If you’re looking to get a more manageable monthly payment on your federal student loans, an Income-Based Repayment plan could be a good idea. An IBR is one of four programs through the federal government’s Income-Driven Repayment (IDR) plan.
An IBR can help you if your monthly student loan payments are unaffordable because your student loan debt is high compared to your current income.
If this sounds like you can relate, check out our Income-Based Repayment (IBR) guide below.
What is Income-Based Repayment (IBR)?
For low-income earners just out of college, the Department of Education offers four Income-Driven Repayment (IDR) plans. The most popular and widely used IDR is the Income-Based Repayment (IBR) option for federal student loans. It helps the student who can’t afford their standard monthly student loan payments by capping the amount owed each month based on income and family size.
The IBR plan is ideal for new graduates and for students supporting a spouse or minor children. It also forgives any remaining debt after 25 years of qualifying payments, meaning you won’t be stuck paying on student loans forever.
How Do Income-Driven Repayment Plans Lower My Monthly Student Loan Payments?
When you graduate, you’re automatically put on the Standard Repayment Plan with fixed payments divided over a period of 10 years. This gets your loan paid off the fastest and with the least amount of interest, but the monthly payments can be quite high. With some student loan payments rivaling the cost of a monthly mortgage, you’re probably thinking about all the other things you’d rather do with that money. Think of the vacation you could go on or the investment account you could grow instead!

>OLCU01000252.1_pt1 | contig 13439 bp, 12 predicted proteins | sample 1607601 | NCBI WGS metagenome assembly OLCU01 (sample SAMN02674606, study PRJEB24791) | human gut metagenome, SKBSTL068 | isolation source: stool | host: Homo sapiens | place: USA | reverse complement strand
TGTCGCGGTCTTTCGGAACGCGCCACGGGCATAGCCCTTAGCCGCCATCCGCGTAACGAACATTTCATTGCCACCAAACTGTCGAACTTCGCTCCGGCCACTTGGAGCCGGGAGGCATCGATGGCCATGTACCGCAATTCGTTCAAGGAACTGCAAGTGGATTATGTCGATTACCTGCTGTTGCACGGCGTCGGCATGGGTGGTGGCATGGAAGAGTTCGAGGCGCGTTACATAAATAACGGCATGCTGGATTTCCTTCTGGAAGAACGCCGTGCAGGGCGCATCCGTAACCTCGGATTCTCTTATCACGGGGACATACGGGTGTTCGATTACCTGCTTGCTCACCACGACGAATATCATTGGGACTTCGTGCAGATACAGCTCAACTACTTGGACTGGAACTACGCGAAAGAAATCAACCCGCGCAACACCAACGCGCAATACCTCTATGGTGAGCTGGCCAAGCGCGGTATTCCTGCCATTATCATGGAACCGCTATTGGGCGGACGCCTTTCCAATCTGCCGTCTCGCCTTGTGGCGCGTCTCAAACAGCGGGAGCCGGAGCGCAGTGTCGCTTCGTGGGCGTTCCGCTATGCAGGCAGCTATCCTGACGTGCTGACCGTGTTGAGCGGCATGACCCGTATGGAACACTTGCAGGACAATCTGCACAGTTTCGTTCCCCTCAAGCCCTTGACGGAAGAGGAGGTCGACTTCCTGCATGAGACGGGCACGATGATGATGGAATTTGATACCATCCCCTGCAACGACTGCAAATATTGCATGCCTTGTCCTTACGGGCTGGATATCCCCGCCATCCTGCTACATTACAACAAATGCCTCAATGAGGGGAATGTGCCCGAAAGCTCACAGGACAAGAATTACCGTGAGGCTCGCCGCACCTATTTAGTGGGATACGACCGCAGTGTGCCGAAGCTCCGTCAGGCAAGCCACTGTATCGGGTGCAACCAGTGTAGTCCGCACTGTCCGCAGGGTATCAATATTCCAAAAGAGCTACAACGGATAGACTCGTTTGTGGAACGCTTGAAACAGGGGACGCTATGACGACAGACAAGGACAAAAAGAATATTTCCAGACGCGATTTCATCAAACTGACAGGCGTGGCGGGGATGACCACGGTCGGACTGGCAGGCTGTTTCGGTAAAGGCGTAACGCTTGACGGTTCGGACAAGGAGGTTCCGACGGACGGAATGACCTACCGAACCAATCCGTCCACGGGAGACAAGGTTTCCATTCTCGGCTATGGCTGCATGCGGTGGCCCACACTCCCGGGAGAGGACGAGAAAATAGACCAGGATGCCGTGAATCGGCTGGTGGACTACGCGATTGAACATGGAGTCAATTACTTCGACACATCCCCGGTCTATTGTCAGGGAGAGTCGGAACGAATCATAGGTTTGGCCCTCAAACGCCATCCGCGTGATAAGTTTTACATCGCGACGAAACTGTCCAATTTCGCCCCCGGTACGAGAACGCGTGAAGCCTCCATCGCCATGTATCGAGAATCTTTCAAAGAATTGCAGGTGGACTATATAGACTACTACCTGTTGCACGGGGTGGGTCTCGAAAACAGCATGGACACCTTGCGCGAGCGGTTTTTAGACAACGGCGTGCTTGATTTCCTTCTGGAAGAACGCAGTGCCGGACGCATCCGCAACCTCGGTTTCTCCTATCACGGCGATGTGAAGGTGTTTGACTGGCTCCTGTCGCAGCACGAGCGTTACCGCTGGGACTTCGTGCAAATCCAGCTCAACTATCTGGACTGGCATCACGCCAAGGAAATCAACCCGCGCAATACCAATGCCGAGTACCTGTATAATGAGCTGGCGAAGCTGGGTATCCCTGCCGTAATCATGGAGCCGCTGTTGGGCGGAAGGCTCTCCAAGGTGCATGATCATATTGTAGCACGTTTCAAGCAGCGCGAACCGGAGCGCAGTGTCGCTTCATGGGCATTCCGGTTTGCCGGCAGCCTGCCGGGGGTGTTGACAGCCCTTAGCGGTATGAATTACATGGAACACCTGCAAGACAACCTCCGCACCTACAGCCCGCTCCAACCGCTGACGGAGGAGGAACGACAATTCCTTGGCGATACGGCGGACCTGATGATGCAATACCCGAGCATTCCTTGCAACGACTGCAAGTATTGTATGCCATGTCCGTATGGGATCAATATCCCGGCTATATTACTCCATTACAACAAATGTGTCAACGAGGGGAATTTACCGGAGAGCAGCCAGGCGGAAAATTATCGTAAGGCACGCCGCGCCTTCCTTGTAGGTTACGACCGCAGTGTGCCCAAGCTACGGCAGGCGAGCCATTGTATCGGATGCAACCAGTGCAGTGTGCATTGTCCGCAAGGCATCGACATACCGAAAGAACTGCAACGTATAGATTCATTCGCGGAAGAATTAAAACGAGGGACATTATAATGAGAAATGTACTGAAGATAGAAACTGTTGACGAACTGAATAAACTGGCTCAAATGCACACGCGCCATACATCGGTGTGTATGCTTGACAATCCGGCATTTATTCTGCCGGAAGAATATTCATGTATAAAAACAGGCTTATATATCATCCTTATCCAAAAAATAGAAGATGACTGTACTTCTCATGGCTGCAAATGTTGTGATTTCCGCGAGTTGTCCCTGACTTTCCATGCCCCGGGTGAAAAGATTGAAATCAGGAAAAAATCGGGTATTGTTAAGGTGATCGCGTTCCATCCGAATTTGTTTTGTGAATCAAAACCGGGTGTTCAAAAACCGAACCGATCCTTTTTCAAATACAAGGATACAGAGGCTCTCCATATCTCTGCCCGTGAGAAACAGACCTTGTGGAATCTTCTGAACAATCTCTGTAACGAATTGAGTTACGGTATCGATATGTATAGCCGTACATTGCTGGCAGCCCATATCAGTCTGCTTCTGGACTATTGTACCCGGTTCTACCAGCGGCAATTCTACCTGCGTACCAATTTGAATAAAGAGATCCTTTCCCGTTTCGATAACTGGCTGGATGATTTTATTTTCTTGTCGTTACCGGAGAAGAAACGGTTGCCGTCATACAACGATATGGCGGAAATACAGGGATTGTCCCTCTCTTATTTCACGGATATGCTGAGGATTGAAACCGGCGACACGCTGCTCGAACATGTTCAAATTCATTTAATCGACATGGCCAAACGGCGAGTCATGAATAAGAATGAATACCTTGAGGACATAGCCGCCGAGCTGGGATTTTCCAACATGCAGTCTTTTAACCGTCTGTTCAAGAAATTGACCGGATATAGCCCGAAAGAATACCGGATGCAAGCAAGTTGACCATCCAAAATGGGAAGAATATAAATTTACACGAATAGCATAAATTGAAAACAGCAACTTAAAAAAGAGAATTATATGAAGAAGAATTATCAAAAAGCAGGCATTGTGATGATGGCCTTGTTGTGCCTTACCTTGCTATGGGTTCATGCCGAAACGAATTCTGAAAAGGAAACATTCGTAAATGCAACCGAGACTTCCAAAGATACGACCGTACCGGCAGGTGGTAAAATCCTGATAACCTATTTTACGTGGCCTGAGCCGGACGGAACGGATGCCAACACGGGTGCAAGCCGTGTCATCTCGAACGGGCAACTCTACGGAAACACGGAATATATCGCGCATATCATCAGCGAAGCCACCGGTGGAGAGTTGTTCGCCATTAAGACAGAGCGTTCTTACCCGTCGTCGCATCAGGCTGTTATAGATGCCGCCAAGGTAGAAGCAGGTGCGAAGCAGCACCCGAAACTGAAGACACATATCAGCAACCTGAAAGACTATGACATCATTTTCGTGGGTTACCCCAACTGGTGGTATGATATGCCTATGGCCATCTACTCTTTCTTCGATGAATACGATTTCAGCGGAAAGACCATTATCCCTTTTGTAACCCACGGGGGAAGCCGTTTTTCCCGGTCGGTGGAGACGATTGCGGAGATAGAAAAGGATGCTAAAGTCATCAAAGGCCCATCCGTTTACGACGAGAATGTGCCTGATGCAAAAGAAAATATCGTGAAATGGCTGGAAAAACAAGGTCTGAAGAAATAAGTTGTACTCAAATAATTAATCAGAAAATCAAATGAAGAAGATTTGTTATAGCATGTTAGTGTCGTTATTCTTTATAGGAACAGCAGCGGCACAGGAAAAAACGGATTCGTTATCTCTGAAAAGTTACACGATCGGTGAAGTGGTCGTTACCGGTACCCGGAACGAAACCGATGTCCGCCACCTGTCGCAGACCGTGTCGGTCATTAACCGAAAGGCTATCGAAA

The good news is that income-driven repayment plans will help reduce your monthly student loan payment to a manageable percentage of your income. Instead of calculating your payments according to your student loan balance, the amount due each month is based on your income level.
Specifically, IBR plans set your payments at 10 to 15 percent of your discretionary income, and your payment could be as low as $0 a month depending on your family size and the amount owed.